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I have used gksu -w shutdown -hP now as a system-wide menu command in icewm, so that when a non-admin user clicked the shutdown from the menu, a password dialogue box will appear asking for the admin password. That was when I was running icewm in Linux Mint.

When I switched to Ubuntu, the same command wouldn't work. Although the same dialogue box asking for admin password appears, but none of the existing sudoers password I tried would work or accepted. Even the password of the first account I was asked to make on installation of Ubuntu wouldn't work.

I have also tried gksu -u admin-user -w 'shutdown -hP now, but the error message "shutdown: Need to be root" came up.

So what is the difference between Ubuntu's and Mint's gksu rules? I'm currently using Ubuntu 12.04 LTS, and the Mint I'm referring to is Mint 13 Maya. And what could be other alternative ways to allow a Shutdown command in the IceWM menu for non-admin users, but I still want them to ask permission first from me before they could shutdown, by asking for my admin password?

Besides shutdown, I also have other commands in the IceWM menu that require admin privileges, like hibernate, to mount a backup partition, and synaptic, which I applied gksu -w with.

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  • Since its asking for the password, I'd just check to see the output of the command. Try gksu -w shutdown -hP now > /tmp/gksu-output and see what it says. That might be the best way to find out why its not working. Aug 26 '13 at 1:14
  • I just tried ...same thing, 'didn't accept the admin-user password, and it did not say anything. The file /tmp/gksu-output is empty, when I opened it. Aug 26 '13 at 1:53
  • Are you sure the user you are using is in the admins and sudo group? You may want to add it to those groups using sudo usermod -G <admin-username> admin and sudo usermod -G <admin-username> sudoers and try again. Aug 26 '13 at 10:58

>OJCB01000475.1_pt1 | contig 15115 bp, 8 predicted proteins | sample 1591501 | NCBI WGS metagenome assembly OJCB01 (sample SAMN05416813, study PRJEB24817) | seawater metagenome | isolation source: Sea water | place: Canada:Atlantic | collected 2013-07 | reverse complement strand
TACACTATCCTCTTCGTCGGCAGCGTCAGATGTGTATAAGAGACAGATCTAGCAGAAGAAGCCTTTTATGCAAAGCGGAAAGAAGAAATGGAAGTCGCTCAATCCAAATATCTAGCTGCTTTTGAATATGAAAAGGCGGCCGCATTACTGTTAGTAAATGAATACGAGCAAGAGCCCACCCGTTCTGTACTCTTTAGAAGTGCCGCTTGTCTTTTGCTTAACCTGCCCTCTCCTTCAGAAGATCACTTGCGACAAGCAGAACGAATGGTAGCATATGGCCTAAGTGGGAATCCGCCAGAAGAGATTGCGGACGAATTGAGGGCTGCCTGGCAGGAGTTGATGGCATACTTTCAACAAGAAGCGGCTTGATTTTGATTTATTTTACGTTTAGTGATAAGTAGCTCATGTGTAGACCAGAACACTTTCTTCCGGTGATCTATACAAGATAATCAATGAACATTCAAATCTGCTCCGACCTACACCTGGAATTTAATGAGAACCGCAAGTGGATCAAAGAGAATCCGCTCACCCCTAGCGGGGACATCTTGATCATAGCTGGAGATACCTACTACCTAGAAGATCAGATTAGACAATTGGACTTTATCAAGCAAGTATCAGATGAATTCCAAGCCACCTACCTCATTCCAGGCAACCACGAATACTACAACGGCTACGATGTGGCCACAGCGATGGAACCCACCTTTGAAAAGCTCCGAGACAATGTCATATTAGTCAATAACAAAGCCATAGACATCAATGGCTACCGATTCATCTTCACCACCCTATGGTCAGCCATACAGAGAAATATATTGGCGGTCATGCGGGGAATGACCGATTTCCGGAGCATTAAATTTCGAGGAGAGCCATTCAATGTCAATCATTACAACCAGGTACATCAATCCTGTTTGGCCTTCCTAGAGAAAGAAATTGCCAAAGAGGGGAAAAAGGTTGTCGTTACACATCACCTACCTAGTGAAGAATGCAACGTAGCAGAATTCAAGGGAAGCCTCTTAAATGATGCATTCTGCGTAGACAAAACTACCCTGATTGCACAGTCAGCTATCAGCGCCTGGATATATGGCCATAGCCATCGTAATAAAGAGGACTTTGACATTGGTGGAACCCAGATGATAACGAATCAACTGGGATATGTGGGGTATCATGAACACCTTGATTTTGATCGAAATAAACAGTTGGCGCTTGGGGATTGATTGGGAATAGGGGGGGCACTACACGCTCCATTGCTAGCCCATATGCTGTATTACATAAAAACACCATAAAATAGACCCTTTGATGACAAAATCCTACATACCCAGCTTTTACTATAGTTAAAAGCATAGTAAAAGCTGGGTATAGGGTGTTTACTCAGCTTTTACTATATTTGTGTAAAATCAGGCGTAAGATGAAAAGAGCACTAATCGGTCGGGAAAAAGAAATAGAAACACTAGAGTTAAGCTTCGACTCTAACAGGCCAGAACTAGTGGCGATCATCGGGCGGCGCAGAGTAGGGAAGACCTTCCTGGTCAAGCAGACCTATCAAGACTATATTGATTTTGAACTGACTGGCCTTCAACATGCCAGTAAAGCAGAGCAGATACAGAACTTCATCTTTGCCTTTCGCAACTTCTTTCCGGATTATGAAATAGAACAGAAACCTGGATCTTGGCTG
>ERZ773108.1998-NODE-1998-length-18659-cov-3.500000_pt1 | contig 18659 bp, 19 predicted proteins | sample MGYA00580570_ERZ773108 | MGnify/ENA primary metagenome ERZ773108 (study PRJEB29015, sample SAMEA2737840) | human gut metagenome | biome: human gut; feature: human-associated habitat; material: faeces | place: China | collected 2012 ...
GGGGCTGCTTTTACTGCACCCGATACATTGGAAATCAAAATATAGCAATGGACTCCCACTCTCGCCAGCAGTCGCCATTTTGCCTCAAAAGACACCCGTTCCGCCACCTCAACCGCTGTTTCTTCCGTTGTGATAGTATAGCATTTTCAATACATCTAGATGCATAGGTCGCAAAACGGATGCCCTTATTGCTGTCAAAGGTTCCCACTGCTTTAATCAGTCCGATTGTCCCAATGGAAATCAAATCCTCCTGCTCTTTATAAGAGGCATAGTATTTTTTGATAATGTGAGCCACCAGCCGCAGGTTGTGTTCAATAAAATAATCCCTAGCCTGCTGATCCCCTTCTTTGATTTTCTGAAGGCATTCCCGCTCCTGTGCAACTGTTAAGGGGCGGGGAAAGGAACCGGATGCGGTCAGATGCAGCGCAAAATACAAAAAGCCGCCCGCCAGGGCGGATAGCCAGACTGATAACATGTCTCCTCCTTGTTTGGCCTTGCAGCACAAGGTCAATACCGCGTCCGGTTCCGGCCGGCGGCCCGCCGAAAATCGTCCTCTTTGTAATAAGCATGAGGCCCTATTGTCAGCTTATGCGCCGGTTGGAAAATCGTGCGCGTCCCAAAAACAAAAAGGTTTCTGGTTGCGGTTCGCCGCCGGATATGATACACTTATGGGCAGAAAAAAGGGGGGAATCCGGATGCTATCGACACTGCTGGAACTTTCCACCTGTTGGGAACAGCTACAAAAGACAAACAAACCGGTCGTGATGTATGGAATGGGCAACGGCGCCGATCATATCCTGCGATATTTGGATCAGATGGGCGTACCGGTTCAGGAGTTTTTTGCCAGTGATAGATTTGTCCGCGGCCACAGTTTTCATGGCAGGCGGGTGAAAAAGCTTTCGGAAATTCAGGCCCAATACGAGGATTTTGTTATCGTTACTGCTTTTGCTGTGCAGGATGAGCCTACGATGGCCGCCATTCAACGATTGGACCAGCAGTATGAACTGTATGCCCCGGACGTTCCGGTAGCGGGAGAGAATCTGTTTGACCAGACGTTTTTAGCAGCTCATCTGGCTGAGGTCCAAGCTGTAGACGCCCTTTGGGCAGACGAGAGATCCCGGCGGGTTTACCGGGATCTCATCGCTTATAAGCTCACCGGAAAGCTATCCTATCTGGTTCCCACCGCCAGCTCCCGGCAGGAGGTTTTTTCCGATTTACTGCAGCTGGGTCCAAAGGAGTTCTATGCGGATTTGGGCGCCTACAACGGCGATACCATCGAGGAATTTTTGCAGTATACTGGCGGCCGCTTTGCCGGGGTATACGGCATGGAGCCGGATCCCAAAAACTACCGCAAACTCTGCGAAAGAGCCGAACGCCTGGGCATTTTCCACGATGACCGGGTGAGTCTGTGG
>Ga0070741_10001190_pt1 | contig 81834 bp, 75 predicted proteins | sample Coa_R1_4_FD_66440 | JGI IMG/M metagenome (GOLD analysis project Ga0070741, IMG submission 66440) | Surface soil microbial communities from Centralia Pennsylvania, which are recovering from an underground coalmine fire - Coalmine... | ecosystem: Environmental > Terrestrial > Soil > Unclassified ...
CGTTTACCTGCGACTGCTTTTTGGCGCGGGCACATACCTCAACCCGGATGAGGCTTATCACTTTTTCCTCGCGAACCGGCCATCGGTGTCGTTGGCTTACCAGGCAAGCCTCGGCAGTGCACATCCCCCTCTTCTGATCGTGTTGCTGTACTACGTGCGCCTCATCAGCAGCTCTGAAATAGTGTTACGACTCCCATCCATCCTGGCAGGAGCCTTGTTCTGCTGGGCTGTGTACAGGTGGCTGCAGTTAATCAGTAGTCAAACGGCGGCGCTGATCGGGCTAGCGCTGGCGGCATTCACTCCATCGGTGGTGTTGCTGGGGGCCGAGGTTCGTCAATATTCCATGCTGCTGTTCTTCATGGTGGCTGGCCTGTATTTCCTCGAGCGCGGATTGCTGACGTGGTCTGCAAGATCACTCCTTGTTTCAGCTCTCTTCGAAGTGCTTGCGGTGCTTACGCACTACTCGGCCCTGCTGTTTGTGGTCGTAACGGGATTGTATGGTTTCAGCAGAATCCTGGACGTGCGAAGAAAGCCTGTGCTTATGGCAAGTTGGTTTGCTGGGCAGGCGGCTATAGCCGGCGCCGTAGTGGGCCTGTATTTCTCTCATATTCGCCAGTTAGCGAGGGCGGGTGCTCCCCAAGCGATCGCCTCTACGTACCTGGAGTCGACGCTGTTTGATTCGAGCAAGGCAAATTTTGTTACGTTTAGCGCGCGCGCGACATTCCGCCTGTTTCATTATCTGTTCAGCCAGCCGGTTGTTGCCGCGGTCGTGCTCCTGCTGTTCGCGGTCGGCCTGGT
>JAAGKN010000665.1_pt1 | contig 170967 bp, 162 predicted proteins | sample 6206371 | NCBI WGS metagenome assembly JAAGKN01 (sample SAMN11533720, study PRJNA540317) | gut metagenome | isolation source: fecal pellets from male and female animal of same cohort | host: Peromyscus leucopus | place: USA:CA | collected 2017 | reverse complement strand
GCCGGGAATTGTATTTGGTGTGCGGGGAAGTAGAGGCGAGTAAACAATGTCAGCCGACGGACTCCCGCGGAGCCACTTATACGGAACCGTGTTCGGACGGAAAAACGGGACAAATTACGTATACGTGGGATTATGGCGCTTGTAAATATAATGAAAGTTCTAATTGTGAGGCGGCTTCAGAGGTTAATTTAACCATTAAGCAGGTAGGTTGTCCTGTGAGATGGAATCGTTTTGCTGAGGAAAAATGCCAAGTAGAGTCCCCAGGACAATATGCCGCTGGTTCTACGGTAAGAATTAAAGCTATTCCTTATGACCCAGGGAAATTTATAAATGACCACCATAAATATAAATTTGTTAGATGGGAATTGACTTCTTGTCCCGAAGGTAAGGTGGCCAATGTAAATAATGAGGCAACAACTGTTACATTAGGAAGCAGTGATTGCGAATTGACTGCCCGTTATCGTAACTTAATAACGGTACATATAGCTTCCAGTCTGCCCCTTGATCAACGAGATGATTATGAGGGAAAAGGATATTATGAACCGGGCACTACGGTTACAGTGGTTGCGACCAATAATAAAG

• No, the user shouldn't be in the sudo group. It really happens in Mint, where a standard user uses this command and a dialogue box asking for the administrator password appears, then I supply any of the administrators' password, and it works. I just can't figure that out here in Ubuntu. But I like it here in Ubuntu, 'coz programs runs more responsive and quicker. Aug 26 '13 at 11:09
  • <Deleted since you are using gksu and not gksudo> Aug 26 '13 at 11:15
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The problem:

  • gksu -w will ask for your root password, however the root user does not have a password by default in Ubuntu, so everything you try will fail.

  • gksu -u admin-user -w will execute shutdown as admin-user, but you need to be root, not admin-user.

The possible solutions are two:

  1. Use gksu -u admin-user -w gksu -S. Which means: first switch to admin-user (gksu -u admin-user -w), then become root (gksu -S).

  2. Set a password for the root user. This way, gksu -w will work as you expect.

The drawback for the first solution is that you will be asked for two passwords, which may be uncomfortable. The drawback for the second solution is that enabling the root user is not recommended.

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  • Gee! Thanks, Andrea! Does that mean that in Mint they set a password to root? Now, I'll be able to add the system-wide rootmenu options on our icewm, that are admin-access only. Thanks again and God bless. Aug 26 '13 at 14:09
  • @JosephDomingoTibiEnsano: I'm not a Mint expert, however Googling it seems that yes: they set a root password. Aug 26 '13 at 14:15
  • Isn't it possible to add special priviledges for sudo, just for the shutdown commands precisely? It actually is if you wish. This way, sudo (and gksudo, gksu and other similar ones) will allow those commands directly. Apr 18 '16 at 19:54
  • (although it seems that in the question the real problem is a polkit misconfiguration, that is, the priviledges for shutdown/... are not used, or icewm is not made aware of policykit) Apr 18 '16 at 19:55
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    @PaulStelian: yes, indeed. You have to edit the sudoers file (using visudo) and add a line like this: user ALL=(ALL) NOPASSWD: /sbin/shutdown. You can even add arguments if you want the rule to be more restrictive Apr 19 '16 at 7:34
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I would reccommend using gksudo and not gksu although they aren't very different in Ubuntu. Just add the 'admin-username' to the 'sudoers' or 'admin' group or just give it access to the shutdown command in the /etc/sudoers file.

Then instead of gksu -w <admin-username> <command> you could use gksudo <command>. Again the whole point of having sudo/gksudo is to have users be able to do administrative tasks without giving them full blown root access.

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